Finale Art File
33 Auction, Singapore, 2018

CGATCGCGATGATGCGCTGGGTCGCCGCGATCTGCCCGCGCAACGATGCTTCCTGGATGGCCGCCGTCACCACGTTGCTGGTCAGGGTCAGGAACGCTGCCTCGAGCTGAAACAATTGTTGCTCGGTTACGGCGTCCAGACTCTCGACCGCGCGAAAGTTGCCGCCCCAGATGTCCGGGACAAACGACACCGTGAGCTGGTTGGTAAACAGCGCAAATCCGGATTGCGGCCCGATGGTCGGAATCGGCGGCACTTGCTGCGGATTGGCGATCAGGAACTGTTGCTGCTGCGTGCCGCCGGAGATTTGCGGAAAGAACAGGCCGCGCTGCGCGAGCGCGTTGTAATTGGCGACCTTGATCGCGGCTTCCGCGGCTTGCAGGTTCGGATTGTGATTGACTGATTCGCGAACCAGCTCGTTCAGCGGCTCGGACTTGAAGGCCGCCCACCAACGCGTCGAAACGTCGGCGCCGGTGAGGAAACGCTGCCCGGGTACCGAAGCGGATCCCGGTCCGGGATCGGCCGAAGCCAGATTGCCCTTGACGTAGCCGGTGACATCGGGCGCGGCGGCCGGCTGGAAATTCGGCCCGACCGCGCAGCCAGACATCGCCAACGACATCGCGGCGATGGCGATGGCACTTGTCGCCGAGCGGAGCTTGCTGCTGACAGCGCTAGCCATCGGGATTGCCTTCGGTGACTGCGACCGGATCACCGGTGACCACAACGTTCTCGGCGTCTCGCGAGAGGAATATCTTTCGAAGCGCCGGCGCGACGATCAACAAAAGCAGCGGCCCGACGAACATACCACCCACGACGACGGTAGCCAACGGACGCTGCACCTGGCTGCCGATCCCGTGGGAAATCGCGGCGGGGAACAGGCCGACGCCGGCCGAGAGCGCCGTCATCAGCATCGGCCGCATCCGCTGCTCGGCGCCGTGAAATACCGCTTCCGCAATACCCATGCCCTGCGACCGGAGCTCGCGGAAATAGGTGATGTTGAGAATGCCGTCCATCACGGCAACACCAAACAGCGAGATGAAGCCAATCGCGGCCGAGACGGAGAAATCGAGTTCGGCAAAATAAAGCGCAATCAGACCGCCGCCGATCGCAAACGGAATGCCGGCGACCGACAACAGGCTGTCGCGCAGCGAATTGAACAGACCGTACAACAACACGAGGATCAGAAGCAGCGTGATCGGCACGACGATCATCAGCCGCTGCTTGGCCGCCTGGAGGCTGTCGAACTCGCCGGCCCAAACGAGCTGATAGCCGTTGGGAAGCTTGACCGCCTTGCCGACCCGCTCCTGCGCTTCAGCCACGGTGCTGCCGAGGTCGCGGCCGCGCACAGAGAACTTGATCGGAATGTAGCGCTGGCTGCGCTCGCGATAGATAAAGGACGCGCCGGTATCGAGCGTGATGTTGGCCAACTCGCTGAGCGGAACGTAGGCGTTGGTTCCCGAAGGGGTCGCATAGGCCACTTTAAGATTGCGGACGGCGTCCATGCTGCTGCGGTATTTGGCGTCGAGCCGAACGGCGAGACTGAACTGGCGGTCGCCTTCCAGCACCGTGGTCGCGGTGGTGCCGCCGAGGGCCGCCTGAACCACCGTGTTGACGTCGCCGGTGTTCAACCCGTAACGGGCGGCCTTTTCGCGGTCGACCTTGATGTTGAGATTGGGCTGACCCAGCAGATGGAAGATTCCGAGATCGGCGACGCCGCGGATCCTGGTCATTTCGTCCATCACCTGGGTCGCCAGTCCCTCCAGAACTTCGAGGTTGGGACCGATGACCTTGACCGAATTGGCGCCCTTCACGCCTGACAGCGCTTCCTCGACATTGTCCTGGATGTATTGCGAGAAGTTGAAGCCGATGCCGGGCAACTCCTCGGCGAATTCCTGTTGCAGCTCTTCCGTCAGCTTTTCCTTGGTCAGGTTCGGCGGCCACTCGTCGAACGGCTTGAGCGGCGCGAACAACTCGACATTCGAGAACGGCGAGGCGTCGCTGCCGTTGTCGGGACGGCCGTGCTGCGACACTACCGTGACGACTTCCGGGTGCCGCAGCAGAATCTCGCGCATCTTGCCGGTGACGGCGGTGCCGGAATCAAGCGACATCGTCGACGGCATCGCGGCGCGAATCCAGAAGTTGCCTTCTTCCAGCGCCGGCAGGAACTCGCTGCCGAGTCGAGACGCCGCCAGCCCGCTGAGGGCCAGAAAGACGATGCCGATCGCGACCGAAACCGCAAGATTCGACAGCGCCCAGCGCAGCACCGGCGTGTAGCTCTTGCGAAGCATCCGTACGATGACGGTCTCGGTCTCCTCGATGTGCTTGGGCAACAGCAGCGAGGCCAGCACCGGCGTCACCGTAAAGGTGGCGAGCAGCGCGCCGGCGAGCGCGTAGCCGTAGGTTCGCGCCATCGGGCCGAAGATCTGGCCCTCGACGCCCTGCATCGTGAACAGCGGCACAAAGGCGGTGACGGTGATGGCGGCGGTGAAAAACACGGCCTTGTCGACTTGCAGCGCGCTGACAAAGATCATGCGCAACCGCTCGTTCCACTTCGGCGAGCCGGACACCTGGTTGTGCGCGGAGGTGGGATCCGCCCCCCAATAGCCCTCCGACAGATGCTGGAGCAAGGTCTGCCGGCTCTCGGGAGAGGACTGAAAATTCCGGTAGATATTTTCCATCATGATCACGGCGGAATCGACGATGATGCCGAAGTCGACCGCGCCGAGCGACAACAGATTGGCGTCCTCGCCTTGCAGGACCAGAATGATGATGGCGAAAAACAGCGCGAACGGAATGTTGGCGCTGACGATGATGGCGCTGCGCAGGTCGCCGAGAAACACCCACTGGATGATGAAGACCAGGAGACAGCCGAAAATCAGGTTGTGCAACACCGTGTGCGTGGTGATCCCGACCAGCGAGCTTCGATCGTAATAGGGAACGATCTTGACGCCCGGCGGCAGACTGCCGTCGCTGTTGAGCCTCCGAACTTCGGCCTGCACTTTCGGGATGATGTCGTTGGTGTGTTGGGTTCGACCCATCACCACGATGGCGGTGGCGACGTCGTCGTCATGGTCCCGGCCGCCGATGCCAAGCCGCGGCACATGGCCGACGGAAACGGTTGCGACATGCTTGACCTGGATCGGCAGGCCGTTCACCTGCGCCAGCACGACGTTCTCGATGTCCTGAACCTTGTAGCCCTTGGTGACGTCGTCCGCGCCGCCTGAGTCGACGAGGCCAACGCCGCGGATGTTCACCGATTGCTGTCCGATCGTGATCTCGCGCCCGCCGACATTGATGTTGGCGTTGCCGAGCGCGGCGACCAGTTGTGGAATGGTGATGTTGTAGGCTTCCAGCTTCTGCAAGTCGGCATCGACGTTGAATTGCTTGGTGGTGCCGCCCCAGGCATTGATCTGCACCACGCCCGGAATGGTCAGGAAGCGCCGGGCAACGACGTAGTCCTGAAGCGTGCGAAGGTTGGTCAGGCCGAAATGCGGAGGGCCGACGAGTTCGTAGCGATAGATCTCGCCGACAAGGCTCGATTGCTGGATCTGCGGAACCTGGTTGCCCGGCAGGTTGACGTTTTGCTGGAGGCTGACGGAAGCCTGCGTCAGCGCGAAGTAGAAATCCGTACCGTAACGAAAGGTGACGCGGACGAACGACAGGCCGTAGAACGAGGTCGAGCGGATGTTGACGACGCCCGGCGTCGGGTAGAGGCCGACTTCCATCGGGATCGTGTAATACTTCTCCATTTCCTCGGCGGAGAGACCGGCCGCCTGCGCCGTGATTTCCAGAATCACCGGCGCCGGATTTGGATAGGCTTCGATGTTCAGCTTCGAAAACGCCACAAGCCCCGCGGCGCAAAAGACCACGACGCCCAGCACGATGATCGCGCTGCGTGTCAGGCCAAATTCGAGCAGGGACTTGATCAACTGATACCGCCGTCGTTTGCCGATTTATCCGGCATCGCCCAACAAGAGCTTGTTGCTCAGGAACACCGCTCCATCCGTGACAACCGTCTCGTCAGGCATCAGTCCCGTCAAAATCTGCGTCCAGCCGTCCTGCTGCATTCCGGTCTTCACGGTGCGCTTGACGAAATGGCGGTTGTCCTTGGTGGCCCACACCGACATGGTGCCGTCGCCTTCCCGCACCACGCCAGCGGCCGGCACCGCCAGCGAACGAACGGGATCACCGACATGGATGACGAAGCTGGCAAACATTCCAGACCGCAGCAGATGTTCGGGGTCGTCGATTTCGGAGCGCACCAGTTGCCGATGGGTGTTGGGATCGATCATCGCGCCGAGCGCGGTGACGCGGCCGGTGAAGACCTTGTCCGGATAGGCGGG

Celebrated contemporary artist Annie Cabigting is widely known for her conceptually rigorous and groundbreaking practices and projects. Thus, it is no surprise that her series of paintings depicting museum and gallery-goers admiring major works of art are sought after not only for Cabigting’s technical skill but for their unique take on the relationship between art and the way we encounter and experience them. This particular piece titled A Paris Avec Une Amie Polonaise Et Un Italien features a woman gazing at a work by the 20th century Italian-Jewish painter and sculptor Amedeo Modigliani titled Young Man (Student). Much like Cabigting, Modigliani was revered as a pioneer in his field. Most notably, he modernized two of the enduring themes in art; the portrait and the nude. Modigliani’s works are often characterized by their exaggerated and highly stylized proportions such as elongated necks and relatively bottle-like torsos. His pieces managed to capture both the hidden peculiarities of his chosen subjects by focusing on a specific trait; and the general allure of his uniform style. It is this synthesis of both the particular and the universal that Cabigting also shares with Modigliani. The overall mise en scène of Cabigting’s work is one that is wholeheartedly familiar to even the most casual of museum-goers. From its plain and neutral walls to the unmistakable effect of the hall’s spotlight, the atmosphere of the scene presented is one that can be found in museums, galleries, and exhibits across the globe. This sense of familiarity is also heightened by the fact that the scene itself can be found in the real world, allowing the viewer to entertain the idea that they themselves could be viewing the work in the same way as Cabigting’s figure. Yet, what makes this work particular as well as universal is its existence itself. The work is not merely a documentation or reproduction of an actual scene, but one that was executed with intent. Whether it was the visual frankness of the work, the slender of proportions of Modigliani’s style, or even just the way the work itself is position within its space, Cabigting’s conscious decision to present us with this particular work is one that intends to communicate a message and experience that can only be formulated through the language of her unique artistic practice. As we gaze at an onlooker that is themself observed by a pair of unwavering eyes, we begin to understand that the act of seeing is not merely a one-sided affair. Cabigting graduated with a degree in painting from the University of the Philippines – Diliman and has exhibited in various solo and group shows in the country and abroad. Her work was included in the Prague Biennale in Czechoslovakia. Cabigting was also a finalist of the 2005 Ateneo Art Awards.